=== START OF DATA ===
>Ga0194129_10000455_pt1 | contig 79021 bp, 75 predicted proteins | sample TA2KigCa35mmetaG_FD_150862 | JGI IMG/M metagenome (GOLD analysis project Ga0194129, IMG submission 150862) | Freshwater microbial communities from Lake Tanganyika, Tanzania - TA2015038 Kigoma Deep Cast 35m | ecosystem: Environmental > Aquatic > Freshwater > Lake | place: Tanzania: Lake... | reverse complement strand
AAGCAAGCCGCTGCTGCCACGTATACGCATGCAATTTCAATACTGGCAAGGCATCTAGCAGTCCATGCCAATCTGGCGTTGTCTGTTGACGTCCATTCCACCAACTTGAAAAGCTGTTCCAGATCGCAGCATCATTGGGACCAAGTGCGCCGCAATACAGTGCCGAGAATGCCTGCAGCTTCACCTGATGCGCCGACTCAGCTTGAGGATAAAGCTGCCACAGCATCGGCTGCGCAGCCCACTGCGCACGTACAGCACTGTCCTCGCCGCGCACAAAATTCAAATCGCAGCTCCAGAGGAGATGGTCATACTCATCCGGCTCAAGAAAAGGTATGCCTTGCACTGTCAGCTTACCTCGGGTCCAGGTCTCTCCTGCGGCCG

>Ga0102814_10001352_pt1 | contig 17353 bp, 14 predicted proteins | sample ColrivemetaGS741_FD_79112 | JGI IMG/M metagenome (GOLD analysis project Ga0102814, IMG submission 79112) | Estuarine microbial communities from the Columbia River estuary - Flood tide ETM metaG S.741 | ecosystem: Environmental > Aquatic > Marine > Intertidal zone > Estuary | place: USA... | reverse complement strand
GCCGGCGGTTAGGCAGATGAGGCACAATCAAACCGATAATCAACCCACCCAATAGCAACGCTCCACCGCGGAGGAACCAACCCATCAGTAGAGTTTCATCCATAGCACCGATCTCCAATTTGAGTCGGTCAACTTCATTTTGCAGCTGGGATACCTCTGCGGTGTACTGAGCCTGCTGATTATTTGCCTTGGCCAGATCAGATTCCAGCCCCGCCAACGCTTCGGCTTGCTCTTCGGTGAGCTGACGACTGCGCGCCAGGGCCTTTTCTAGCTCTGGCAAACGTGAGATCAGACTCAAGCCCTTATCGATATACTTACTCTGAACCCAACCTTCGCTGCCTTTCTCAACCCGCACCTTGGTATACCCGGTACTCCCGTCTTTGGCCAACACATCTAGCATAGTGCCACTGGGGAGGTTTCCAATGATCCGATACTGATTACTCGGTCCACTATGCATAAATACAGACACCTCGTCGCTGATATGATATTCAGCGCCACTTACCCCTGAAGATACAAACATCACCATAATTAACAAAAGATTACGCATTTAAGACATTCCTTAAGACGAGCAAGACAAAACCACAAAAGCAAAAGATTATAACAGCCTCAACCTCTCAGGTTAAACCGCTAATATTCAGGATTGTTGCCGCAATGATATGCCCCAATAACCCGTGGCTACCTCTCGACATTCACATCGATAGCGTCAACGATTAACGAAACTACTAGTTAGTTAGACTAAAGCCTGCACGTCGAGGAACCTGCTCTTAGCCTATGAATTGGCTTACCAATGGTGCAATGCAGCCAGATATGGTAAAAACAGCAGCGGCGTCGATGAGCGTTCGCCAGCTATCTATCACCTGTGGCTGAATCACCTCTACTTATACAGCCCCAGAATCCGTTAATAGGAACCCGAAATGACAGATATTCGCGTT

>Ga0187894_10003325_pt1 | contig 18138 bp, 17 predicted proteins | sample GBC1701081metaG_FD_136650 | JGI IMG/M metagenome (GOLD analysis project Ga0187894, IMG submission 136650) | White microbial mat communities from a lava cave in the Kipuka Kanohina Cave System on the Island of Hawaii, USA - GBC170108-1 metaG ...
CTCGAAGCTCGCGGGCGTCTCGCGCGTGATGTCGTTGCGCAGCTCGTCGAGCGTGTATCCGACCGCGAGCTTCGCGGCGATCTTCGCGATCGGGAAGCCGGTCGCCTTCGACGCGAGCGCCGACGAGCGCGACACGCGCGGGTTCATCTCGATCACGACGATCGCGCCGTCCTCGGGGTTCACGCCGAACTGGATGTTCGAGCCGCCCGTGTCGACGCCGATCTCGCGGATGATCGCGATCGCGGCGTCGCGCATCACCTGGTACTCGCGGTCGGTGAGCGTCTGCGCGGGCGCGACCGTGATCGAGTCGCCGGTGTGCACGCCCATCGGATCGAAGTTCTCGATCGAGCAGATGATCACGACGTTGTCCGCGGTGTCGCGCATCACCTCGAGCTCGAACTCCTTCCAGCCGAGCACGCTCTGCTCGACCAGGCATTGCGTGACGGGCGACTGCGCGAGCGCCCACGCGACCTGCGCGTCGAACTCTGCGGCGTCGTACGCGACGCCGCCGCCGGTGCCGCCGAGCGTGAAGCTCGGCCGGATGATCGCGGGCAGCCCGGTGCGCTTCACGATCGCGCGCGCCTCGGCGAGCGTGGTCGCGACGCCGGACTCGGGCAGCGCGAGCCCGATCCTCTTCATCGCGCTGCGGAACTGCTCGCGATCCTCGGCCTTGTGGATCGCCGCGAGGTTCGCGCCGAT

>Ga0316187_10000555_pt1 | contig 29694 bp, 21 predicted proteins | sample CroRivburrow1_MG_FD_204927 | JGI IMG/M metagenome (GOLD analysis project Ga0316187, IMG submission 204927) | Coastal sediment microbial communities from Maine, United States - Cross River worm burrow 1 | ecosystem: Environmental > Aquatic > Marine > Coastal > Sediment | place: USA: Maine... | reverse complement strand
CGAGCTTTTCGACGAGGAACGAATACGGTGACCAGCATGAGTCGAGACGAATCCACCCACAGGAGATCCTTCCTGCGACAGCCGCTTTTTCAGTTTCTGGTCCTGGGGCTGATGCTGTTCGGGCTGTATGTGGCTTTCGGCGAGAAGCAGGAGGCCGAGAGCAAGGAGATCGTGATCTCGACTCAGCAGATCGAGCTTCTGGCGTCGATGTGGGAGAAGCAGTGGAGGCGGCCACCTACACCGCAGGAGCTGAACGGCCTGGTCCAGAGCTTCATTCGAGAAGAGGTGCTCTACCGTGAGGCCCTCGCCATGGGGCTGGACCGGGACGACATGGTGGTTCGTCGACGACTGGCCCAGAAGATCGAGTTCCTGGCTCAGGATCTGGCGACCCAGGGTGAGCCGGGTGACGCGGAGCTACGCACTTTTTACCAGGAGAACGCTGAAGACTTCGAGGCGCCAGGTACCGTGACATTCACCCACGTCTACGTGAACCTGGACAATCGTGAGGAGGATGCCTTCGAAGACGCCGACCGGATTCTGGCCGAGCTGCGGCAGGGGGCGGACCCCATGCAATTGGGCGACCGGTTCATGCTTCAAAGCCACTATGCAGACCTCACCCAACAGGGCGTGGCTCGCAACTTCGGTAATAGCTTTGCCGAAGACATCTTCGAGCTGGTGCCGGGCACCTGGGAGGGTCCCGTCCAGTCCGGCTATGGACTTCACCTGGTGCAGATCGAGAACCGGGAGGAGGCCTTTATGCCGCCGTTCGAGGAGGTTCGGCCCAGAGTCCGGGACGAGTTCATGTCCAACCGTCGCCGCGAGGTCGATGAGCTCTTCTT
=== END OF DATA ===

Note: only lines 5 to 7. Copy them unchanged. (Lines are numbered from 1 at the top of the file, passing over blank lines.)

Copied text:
>Ga0187894_10003325_pt1 | contig 18138 bp, 17 predicted proteins | sample GBC1701081metaG_FD_136650 | JGI IMG/M metagenome (GOLD analysis project Ga0187894, IMG submission 136650) | White microbial mat communities from a lava cave in the Kipuka Kanohina Cave System on the Island of Hawaii, USA - GBC170108-1 metaG ...
CTCGAAGCTCGCGGGCGTCTCGCGCGTGATGTCGTTGCGCAGCTCGTCGAGCGTGTATCCGACCGCGAGCTTCGCGGCGATCTTCGCGATCGGGAAGCCGGTCGCCTTCGACGCGAGCGCCGACGAGCGCGACACGCGCGGGTTCATCTCGATCACGACGATCGCGCCGTCCTCGGGGTTCACGCCGAACTGGATGTTCGAGCCGCCCGTGTCGACGCCGATCTCGCGGATGATCGCGATCGCGGCGTCGCGCATCACCTGGTACTCGCGGTCGGTGAGCGTCTGCGCGGGCGCGACCGTGATCGAGTCGCCGGTGTGCACGCCCATCGGATCGAAGTTCTCGATCGAGCAGATGATCACGACGTTGTCCGCGGTGTCGCGCATCACCTCGAGCTCGAACTCCTTCCAGCCGAGCACGCTCTGCTCGACCAGGCATTGCGTGACGGGCGACTGCGCGAGCGCCCACGCGACCTGCGCGTCGAACTCTGCGGCGTCGTACGCGACGCCGCCGCCGGTGCCGCCGAGCGTGAAGCTCGGCCGGATGATCGCGGGCAGCCCGGTGCGCTTCACGATCGCGCGCGCCTCGGCGAGCGTGGTCGCGACGCCGGACTCGGGCAGCGCGAGCCCGATCCTCTTCATCGCGCTGCGGAACTGCTCGCGATCCTCGGCCTTGTGGATCGCCGCGAGGTTCGCGCCGAT

>Ga0316187_10000555_pt1 | contig 29694 bp, 21 predicted proteins | sample CroRivburrow1_MG_FD_204927 | JGI IMG/M metagenome (GOLD analysis project Ga0316187, IMG submission 204927) | Coastal sediment microbial communities from Maine, United States - Cross River worm burrow 1 | ecosystem: Environmental > Aquatic > Marine > Coastal > Sediment | place: USA: Maine... | reverse complement strand